Tammy Applegate dreams of sleep – when she dreams, that is. Most nights, she can’t sleep soundly; pain rousts her four or five times. She turns over, repositions the pillow under one shoulder – the only position that offers some relief – and waits for slumber to overpower her discomfort. “Sometimes it takes me so long to get comfortable that I stay awake anywhere from 30 minutes to a couple of hours,” says the Fort Worth, Tex., mother of four, who has mixed connective tissue disease and requires sleep treatments to resolve her issues with pain and sleep.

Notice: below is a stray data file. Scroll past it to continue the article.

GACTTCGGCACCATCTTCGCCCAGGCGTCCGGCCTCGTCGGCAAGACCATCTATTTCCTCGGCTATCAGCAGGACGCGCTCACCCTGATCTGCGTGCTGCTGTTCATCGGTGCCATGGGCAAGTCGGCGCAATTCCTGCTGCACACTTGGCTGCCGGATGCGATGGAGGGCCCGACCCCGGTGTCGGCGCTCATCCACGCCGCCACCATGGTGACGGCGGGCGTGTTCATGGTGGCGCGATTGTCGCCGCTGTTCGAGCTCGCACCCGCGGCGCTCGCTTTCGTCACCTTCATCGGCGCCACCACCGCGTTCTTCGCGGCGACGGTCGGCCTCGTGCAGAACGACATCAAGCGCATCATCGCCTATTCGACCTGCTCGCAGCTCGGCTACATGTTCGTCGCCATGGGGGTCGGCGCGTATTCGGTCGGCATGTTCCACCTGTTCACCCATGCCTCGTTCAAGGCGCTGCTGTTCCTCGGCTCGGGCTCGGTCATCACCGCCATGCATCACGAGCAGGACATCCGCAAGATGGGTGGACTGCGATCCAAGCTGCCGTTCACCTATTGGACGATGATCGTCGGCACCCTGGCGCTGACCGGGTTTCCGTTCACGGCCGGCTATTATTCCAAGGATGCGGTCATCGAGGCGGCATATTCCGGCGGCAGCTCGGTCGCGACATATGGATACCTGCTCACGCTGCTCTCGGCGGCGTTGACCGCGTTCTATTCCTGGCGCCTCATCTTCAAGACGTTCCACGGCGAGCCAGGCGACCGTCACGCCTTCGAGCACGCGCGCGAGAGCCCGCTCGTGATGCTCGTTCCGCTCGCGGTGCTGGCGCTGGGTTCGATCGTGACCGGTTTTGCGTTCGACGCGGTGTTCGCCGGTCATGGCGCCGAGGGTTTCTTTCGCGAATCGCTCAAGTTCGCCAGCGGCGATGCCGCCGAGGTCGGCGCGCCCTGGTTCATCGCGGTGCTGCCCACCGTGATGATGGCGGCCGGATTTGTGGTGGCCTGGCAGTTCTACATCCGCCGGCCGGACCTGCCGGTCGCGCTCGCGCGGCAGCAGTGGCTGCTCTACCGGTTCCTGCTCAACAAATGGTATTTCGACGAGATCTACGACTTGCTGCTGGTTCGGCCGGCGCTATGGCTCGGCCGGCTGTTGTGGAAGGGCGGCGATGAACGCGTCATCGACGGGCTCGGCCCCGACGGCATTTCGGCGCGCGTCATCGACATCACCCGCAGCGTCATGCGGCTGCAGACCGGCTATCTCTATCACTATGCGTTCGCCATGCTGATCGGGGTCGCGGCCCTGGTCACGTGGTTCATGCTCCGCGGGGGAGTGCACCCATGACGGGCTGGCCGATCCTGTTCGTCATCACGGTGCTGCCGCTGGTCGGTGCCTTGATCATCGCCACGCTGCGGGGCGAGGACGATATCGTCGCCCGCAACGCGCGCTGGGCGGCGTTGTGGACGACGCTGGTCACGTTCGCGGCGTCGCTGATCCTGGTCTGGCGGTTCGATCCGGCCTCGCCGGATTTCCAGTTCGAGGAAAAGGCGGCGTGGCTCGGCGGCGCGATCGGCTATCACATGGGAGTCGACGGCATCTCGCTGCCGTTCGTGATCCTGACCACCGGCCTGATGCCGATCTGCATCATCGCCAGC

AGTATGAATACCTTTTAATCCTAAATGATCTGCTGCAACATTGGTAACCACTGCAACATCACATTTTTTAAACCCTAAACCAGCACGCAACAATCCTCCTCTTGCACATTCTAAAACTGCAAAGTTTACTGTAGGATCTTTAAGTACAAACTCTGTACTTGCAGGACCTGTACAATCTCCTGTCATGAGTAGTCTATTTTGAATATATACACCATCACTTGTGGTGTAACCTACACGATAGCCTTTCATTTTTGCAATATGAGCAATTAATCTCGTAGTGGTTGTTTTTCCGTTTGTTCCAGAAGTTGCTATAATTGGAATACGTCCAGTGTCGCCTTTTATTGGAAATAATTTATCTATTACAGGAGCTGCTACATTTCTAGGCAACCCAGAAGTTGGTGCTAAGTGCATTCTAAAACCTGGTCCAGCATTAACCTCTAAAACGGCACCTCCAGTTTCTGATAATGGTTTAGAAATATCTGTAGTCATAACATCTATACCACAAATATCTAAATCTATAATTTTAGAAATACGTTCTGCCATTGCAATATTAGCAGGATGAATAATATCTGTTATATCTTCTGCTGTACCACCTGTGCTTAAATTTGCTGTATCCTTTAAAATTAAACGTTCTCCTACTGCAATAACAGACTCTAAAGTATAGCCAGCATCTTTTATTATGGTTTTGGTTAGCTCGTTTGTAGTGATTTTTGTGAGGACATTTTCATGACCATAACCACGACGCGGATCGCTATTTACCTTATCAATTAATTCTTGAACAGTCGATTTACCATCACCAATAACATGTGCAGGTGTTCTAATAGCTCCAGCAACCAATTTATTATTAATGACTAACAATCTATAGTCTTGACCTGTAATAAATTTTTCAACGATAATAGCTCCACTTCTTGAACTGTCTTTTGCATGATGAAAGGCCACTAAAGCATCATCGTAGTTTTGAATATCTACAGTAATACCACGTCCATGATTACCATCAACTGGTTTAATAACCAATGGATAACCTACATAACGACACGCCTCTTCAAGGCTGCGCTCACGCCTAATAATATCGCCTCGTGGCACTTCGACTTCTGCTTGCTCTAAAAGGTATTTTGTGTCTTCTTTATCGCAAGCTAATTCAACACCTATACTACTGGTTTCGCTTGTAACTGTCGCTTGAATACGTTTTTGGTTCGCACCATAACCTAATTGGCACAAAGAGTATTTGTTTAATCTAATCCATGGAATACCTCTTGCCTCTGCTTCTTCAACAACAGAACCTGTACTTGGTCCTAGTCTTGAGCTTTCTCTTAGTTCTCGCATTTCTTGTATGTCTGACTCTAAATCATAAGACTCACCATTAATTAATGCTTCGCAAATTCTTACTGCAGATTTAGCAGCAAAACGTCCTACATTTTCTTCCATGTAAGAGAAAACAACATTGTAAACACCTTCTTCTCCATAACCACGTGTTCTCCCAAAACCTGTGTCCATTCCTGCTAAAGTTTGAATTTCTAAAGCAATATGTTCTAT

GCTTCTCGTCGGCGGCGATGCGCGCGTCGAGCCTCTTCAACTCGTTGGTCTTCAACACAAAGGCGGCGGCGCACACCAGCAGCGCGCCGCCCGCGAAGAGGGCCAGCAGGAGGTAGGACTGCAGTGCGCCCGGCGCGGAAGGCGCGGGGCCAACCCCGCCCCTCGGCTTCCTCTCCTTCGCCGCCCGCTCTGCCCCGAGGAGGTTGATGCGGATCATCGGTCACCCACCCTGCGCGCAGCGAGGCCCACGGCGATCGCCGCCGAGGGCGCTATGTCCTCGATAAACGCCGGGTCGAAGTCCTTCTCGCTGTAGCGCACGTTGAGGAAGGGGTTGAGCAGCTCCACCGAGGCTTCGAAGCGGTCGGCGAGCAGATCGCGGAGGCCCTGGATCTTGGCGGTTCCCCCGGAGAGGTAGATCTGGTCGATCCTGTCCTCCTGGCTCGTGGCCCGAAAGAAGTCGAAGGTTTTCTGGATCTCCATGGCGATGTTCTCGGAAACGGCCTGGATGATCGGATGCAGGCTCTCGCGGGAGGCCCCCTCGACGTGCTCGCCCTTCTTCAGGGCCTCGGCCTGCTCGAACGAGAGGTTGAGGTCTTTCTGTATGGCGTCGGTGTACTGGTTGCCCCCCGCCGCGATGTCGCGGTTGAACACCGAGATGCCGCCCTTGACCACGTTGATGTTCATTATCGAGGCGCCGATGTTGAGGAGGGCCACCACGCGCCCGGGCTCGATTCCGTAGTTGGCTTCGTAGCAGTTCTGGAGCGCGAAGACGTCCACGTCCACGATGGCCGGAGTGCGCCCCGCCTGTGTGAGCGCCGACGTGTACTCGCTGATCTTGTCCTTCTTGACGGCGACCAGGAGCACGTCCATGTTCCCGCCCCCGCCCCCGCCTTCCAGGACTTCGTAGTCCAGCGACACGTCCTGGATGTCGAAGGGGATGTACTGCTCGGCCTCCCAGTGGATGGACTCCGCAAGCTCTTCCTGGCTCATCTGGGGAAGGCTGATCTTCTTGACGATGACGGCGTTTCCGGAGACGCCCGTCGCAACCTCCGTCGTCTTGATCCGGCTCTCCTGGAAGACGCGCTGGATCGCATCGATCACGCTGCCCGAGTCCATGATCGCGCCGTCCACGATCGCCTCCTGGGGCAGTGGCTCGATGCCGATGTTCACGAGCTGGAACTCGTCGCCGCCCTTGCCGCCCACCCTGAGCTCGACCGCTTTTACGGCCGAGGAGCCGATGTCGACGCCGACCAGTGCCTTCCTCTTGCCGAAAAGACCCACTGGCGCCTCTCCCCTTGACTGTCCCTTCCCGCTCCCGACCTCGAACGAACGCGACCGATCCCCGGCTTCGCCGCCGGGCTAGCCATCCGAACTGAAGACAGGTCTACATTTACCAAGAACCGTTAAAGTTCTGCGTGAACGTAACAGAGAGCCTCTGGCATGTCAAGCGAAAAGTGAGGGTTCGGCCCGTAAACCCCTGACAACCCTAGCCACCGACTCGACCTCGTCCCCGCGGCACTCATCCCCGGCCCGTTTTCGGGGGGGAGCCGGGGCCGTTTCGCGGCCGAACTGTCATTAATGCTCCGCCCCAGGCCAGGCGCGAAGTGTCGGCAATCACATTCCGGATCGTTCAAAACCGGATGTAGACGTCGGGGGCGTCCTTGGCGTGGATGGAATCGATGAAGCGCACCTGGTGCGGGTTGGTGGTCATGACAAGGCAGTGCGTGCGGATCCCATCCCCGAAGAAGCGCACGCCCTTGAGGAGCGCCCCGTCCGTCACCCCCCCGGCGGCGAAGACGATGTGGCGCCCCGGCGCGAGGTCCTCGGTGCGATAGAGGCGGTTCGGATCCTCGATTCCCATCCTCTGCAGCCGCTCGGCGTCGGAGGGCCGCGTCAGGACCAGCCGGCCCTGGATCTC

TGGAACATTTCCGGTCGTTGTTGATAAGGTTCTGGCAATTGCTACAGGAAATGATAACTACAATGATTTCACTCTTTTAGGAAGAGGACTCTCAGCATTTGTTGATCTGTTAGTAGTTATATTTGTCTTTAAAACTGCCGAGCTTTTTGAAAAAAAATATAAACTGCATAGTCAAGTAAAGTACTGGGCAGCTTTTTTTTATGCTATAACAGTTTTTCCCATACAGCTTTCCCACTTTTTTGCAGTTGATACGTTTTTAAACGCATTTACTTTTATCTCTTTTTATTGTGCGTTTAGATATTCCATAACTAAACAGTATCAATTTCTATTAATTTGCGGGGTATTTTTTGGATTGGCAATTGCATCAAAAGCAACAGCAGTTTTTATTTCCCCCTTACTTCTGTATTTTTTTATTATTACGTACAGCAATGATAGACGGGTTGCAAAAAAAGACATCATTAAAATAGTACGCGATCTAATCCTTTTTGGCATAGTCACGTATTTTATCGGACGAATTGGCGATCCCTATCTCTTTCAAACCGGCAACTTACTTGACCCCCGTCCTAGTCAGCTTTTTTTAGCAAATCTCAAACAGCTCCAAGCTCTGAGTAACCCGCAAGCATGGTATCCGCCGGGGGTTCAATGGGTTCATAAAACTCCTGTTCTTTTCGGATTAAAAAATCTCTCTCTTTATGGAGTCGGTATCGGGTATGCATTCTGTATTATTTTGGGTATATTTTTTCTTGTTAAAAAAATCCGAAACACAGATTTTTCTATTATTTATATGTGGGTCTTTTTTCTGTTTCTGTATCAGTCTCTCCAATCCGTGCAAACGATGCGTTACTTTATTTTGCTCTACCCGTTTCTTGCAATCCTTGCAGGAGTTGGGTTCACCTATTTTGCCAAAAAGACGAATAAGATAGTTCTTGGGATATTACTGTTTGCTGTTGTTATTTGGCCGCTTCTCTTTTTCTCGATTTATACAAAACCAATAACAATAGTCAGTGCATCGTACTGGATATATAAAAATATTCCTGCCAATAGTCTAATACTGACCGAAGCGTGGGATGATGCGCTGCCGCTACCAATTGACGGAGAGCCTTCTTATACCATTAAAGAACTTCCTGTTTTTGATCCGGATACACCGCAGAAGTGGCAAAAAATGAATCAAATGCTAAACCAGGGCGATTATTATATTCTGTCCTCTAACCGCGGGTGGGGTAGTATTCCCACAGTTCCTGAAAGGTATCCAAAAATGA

She’s got plenty of company. Insomnia – broadly defined as having trouble falling or staying sleep – affects anywhere from 10 to 40 percent of American adults, at least intermittently, according to population studies. It’s estimated that some 10 to 15 percent have long-term sleep problems (lasting more than a month).